Eldership of Spisz[a] was a non-castle eldership territory of Kingdom of Poland from 1412 to 1569 and Lesser Poland Province, Crown of the Kingdom of Poland, Polish–Lithuanian Commonwealth from 1569 to 1772. Its seat was located in the Stará Ľubovňa. It was located in the Spiš, and its area consisted of a salient connected to the rest of the Kingdom of Poland, and 5 exclaves.
|Eldership of Spisz|
|Eldership of the Kingdom of Poland and Polish–Lithuanian Commonwealth|
Location of Eldership of Spisz in the Polish–Lithuanian Commonwealth in 1635
|8 November 1412|
• Court decision about Polish ownership
• Formation of Polish–Lithuanian Commonwealth
|1 July 1569|
• Incorporation into Szepes County, Kingdom of Hungary.
|• Country||Kingdom of Poland (1412–1569)|
Polish–Lithuanian Commonwealth (1569–1772)
|• Union memberstate||Crown of the Kingdom of Poland (1569–1772)|
|• Province||Lesser Poland (1569–1772)|
|Political subdivisions||Dominion of Lubowla|
Province of 13 Spisz Towns
It was formed on 8 November 1412, after the signing of Spiš Pledge between Władysław II Jagiełło, king of Poland and Sigismund, king of Hungary, in which the Kingdom of Hungary had pledges part of Szepes County to the Kingdom of Poland in exchange for 2 220 000 Prague groschen. The area was meant to remain in Poland until Hungary would pay the loan back, however, it was permanently incorporated as Polish possession in 1489 after Hungary had made a failed attempt to regain the area with military force. In 1569, after the formation of Polish–Lithuanian Commonwealth, it became a part of Lesser Poland Province, Crown of the Kingdom of Poland. The eldership got conquered by Habsburg monarchy between 1769 and 1770 and remained under occupation until 1772 when it was formally incorporated into the Szepes County, Kingdom of Hungary.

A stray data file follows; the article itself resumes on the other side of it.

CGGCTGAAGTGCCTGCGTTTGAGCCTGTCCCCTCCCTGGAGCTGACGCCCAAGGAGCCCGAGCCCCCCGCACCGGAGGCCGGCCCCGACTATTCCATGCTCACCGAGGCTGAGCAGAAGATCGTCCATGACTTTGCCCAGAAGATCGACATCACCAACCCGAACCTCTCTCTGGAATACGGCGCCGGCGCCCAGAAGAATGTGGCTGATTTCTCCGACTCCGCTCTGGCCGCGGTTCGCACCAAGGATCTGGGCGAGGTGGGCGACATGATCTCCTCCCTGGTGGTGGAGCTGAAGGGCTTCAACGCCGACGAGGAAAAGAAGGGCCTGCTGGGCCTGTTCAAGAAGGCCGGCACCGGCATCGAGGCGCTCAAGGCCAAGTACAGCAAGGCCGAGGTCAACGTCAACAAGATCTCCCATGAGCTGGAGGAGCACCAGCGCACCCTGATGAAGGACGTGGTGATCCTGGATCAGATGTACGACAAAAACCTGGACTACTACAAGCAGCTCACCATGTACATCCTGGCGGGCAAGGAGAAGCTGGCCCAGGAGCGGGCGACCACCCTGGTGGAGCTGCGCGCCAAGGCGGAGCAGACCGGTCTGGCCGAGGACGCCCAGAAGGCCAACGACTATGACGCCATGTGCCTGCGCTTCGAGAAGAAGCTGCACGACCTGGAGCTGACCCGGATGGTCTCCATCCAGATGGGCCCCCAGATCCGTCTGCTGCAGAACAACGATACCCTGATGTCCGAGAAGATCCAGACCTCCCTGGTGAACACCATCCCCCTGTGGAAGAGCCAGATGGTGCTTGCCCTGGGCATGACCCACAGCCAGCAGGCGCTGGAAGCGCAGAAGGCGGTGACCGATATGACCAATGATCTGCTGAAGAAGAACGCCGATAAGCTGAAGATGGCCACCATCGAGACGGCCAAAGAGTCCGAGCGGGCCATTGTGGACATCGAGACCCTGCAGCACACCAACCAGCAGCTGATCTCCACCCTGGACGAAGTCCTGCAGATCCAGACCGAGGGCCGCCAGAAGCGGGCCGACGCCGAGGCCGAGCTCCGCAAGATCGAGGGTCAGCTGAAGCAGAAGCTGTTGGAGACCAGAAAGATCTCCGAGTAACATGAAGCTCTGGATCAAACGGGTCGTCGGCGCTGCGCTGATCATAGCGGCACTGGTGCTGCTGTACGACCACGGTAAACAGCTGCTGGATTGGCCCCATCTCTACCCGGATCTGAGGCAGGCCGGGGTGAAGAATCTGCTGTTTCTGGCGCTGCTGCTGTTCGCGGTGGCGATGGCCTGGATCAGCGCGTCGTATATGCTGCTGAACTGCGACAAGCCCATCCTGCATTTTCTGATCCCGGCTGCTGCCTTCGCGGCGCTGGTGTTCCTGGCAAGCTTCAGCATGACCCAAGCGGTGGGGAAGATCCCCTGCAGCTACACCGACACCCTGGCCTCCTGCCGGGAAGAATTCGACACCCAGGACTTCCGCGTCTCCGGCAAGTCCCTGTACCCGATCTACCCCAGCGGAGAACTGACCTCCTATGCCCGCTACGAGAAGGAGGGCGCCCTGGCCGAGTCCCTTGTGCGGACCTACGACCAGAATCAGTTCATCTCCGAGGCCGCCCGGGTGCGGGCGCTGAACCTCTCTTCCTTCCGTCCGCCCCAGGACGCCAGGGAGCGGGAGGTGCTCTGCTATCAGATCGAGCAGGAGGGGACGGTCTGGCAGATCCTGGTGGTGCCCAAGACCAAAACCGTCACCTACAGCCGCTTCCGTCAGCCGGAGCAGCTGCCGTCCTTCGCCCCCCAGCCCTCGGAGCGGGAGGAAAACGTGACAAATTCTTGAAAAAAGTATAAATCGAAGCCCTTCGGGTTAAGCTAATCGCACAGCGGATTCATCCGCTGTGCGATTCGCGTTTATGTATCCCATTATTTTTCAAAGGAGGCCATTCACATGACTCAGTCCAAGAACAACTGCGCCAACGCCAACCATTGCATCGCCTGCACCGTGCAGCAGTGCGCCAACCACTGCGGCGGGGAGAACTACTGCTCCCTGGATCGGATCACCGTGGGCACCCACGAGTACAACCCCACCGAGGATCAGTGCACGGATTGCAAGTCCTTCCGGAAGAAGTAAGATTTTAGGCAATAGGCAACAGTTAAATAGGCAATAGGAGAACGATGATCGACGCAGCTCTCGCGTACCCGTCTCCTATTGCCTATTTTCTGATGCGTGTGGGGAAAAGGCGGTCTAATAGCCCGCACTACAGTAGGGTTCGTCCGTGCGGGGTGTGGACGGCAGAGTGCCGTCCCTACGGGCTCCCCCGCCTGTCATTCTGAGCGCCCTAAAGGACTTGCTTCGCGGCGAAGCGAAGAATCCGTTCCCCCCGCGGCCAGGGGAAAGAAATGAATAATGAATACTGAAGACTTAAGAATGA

Subdivisions and bordersEdit
It was subdivided into the Dominion of Lubowla and Province of 13 Spisz Towns. Dominion of Lubowla consisted of the towns of Stará Ľubovňa, Podolínec and Hniezdne, and the souranding area. Its capital was Stará Ľubovňa. The dominion bordered the Kingdom of Poland to the north and Podoliniec District, Province of 13 Spisz Towns to the south. The Province of 13 Spisz Towns consisted of the towns of Spišská Nová Ves, Spišské Vlachy, Spišské Podhradie, Poprad, Veľká, Spišská Sobota, Stráže pod Tatrami, Matejovce, Spišská Belá, Vrbov, Ľubica, Ruskinovce, and Tvarožná, and 15 villages. It consisted of 6 separate parts, of which Podoliniec District bordered the Dominion of Lubowla, while 5 others were the exclaves surrounded by the Kingdom of Hungary. Additionally, Spiš Castle in Spišské Podhradie was an exclave of Hungary surrounded by the Eldership. The area of Eldership of Spisz was 1,100 km2 (420 sq mi).
- ^ a b c Marek Sobczyński. "Kształtowanie się karpackich granic Polski (w X–XX w.)" (PDF). geopol.geo.uni.lodz.pl (in Polish). Archived from the original (PDF) on 2013-09-27.
- ^ a b Julia Radziszewska, Studia spiskie.
- ^ a b Terra Scepusiensis. Stan badań nad dziejami Spiszu.
- Encyklopédia Slovenska, VEDA, Bratislava, 1980.
- Julia Radziszewska, Studia spiskie. Katowice. 1985.
- Terra Scepusiensis. Stan badań nad dziejami Spiszu. Lewocza-Wrocław. 2003.